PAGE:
Sigh. Technical difficulties. Here are more pics from the day’s adventures:
Happy garden dreaming!
I’m always trying to peer over garden fences and pry holes in hedges to peek at the amazing veggie gardens in my neighbourhood. So when I found out that the Cowichan Valley Green Community was putting on an Edible Gardens tour for the first time this year, I knew I had to go. What better way to spend a fall Saturday afternoon?!
The tour had 10 properties scheduled for viewing over 4 hours–not nearly enough time to do all of the gardens justice. The properties ranged from a 37-acre farm that a colleague of mine is trying to set up over the next few years as a permaculture teaching farm (woot!) to the tiniest of city lot front-yard veggie plots.
It was inspiring to see so many folks using the simplest and cheapest techniques to create productive spaces. And so much fun to see all the different plants and combinations being created. I’m particularly interested in the ways that people mix vegetable, fruit and flowers in beds and borders. I know this is the way to go, but I haven’t quite been able to make it work to my satisfaction in my own gardens.
I’m actively planning my garden structure for next year, including re-building the raised beds and re-conceiving a large perennial flower bed, which could become a mixed area of the garden. I’m also keen to acquire some chickens and/or ducks next year, so we’re pondering how these might impact the property in the best possible way.
Inspiration and goodwill abounded at every turn on the tour. Here are a few images that capture the fun…
Could you live without a fridge?
A year or two back, this was a hot topic among those striving for the ultimate sustainable lifestyle. For those in the Riot for Austerity trying to cut their energy and resource use by 80%, the refrigerator came in for close scrutiny. It’s a huge energy suck–often the biggest draw in the house besides heating. So there were many who experimented with unplugging the fridge all together. Usually this meant taking lots of things out of the fridge that don’t need to be there (most condiments, for instance), buying smaller amounts of fresh foods more often, European market style, and learning to do without a few things–like ice water or ice cream–that many folks around the world do without too.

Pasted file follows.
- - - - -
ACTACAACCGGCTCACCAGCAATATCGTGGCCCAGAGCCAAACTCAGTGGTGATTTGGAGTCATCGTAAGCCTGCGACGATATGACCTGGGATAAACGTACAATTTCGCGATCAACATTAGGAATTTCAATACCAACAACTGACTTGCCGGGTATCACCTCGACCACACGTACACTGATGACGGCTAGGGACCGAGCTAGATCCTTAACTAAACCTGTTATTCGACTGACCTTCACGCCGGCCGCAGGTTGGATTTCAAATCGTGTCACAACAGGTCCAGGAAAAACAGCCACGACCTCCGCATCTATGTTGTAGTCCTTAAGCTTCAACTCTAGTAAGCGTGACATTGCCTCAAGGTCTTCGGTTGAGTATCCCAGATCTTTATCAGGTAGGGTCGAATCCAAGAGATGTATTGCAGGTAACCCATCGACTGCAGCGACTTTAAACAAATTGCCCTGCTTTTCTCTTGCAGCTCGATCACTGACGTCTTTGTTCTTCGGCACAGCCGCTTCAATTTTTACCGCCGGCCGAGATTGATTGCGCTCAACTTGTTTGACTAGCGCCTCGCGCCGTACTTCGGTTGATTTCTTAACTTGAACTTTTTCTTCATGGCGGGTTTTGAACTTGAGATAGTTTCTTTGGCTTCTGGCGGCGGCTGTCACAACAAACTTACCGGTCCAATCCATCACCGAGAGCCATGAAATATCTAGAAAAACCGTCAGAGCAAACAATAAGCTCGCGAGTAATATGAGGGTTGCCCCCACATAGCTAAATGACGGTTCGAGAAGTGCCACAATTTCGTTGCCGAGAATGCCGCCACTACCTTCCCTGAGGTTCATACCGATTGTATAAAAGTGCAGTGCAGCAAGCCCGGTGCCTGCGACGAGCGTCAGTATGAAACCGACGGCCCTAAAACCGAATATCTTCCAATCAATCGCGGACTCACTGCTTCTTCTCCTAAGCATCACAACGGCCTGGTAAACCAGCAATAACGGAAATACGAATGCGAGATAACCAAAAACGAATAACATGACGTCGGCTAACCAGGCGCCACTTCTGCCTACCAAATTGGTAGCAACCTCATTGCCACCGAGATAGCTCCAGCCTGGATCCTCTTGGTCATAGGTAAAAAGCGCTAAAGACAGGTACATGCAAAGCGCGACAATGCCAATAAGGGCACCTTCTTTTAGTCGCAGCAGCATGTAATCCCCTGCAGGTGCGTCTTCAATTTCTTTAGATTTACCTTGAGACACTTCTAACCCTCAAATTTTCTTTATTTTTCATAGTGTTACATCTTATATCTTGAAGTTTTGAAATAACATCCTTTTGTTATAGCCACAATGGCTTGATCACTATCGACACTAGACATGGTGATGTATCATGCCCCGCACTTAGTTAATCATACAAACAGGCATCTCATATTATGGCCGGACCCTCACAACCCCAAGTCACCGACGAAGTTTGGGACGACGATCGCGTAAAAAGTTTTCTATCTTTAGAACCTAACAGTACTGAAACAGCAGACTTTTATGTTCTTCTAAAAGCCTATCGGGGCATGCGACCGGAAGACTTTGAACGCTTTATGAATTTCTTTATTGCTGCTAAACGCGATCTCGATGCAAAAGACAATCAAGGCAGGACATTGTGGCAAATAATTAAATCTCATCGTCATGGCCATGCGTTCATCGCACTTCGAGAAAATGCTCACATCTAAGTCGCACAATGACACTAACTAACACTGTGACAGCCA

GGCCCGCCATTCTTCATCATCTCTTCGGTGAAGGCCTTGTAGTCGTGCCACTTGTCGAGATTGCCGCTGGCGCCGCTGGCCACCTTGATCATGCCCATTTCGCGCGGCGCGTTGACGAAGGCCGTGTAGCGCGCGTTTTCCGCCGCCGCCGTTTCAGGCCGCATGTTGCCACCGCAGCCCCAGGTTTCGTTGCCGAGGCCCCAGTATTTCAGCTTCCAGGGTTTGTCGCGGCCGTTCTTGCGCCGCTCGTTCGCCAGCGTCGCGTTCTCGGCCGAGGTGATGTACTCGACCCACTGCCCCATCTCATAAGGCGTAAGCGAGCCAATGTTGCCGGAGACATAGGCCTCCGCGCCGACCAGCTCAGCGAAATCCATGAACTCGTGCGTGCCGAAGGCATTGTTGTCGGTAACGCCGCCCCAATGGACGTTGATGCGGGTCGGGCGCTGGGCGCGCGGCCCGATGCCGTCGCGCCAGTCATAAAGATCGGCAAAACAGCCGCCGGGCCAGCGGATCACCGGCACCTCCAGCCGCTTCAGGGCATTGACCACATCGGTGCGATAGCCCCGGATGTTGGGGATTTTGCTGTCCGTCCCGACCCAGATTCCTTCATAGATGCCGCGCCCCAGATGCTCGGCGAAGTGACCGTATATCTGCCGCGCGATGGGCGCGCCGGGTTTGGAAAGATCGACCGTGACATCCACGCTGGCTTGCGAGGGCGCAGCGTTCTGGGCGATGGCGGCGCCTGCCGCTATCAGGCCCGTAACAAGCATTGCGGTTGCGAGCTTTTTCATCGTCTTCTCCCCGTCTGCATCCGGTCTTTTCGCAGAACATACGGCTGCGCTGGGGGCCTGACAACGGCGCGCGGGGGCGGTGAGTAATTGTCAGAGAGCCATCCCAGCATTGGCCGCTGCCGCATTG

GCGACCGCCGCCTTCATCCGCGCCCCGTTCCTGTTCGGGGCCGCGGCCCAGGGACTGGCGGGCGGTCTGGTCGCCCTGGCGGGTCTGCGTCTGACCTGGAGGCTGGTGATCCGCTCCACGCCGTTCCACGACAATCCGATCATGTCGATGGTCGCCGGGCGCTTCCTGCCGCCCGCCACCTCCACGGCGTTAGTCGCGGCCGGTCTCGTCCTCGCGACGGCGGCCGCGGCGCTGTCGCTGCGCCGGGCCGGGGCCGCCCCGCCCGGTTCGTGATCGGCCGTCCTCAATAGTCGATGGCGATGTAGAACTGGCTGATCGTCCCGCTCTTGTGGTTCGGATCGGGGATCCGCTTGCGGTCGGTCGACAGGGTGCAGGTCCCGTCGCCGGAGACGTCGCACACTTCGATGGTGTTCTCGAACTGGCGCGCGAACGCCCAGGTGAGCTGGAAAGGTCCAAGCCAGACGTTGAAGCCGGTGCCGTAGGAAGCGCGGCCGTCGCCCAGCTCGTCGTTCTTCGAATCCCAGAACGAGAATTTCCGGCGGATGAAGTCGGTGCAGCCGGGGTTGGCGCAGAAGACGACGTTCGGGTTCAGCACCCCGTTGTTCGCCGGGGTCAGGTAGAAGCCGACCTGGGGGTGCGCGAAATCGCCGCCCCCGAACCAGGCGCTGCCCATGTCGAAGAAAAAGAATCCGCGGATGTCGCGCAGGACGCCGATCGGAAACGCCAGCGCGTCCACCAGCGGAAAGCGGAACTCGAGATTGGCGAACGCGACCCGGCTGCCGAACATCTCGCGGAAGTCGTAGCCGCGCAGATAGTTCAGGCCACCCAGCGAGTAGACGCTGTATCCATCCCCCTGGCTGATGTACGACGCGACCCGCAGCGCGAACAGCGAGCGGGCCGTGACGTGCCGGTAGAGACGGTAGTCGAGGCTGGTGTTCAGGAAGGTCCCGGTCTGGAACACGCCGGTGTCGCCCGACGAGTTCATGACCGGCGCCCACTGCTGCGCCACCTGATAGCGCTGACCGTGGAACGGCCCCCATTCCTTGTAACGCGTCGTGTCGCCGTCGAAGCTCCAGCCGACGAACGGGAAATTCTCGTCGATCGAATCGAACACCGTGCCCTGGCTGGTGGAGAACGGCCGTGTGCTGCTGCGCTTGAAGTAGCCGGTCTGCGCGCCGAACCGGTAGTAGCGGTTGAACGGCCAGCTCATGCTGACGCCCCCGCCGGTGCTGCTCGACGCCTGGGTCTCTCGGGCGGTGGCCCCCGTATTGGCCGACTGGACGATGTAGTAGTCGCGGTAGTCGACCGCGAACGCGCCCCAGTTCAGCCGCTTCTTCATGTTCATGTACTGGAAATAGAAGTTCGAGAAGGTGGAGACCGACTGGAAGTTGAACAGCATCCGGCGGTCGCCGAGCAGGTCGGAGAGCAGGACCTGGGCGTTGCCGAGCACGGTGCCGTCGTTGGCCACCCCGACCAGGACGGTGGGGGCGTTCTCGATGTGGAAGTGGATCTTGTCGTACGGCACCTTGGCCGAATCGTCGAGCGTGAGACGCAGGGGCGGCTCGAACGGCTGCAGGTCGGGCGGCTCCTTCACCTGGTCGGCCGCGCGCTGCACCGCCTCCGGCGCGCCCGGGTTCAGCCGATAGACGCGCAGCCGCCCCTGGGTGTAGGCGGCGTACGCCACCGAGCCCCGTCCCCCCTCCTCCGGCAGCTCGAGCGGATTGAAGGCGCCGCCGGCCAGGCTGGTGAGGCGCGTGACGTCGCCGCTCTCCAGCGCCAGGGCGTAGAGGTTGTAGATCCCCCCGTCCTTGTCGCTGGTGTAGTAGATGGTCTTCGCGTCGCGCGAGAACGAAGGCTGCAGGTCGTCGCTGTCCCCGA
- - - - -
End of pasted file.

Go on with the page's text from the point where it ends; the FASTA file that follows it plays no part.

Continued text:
Many who experimented were surprised to find out that they didn’t miss their fridges. They were able to modify coolers or ice boxes for short term use and didn’t miss the constant electric hummmmmmmm or the charge in their utility bills. Others found that there were a few really important things that needed refrigeration (breast milk came up a few times!), but that they could easily make do with a bar fridge or other, much smaller, appliance.
I watched all of this with some bemusement at the time and generally felt this was a more radical move than was necessary. We moved into our condo and I LOVED my brand new, highly efficient, bottom freezer, stainless steel refrigerator. Every couple of weeks, the Skipper and I would take a trip out to our favorite farm, and we’d come home and STOCK that fridge. It would be packed with fresh produce from top to bottom. My most important criteria in a fridge became large, deep crispers with humidity control–the more the better.
When we moved, we knew we would need a new fridge at some point. The one we’ve inherited is 10 years old, white, the seals get moldy, and the freezer is up top. The crispers are ok, but they are at the very bottom, and you have to open the fridge door REALLY wide to access them. There’s also not enough tall storage on the door…you know…for the wine bottles. 🙂 We are such geeks that we have spent more than one Saturday walking through appliance stores drooling over the wares…
Most importantly, I thought we would need a bigger fridge. After all, I thought, if I was stocking the last one full with the produce from the farm, surely with my garden producing well, I would need something even larger?
Well here it is, the peak of the harvest season (such as it is), and our fridge has been on the verge of empty for months. It holds eggs, cheese, milk, juice, condiments and sometimes leftovers. And the occasional piece of fruit that is creeping too quickly toward overripeness.
The bulk of what we’re eating is, of course, in the garden! And although I could harvest all the carrots now and keep them in the crisper, there doesn’t seem to be much point when they might just get a little bigger if I leave them in the ground. It is more convenient sometimes to harvest a couple of heads of lettuce and assorted spicy greens, wash and dry them all at once and keep them in a bucket for easy salads over a few days, but even that isn’t constant or even essential to freshness. Then there are the tomatoes, which should never even see the fridge, and so are taking up the dining table (we eat on the couch, of course!).
The pantry is filling up slowly with potatoes, jam, and with a little luck, canned tomatoes, and the freezer is PACKED. Crab bait, crab, salmon, berries, a few loaves of bread, and the odd Costco purchase buried in the bottom. Can’t live without that. But the fridge? I’m rethinking what we might need. Maybe we don’t need a full on kitchen reno to get some more counter space. Maybe we just need a bar fridge and a countertop swapped in where the standard one is today. Might save some money and energy too.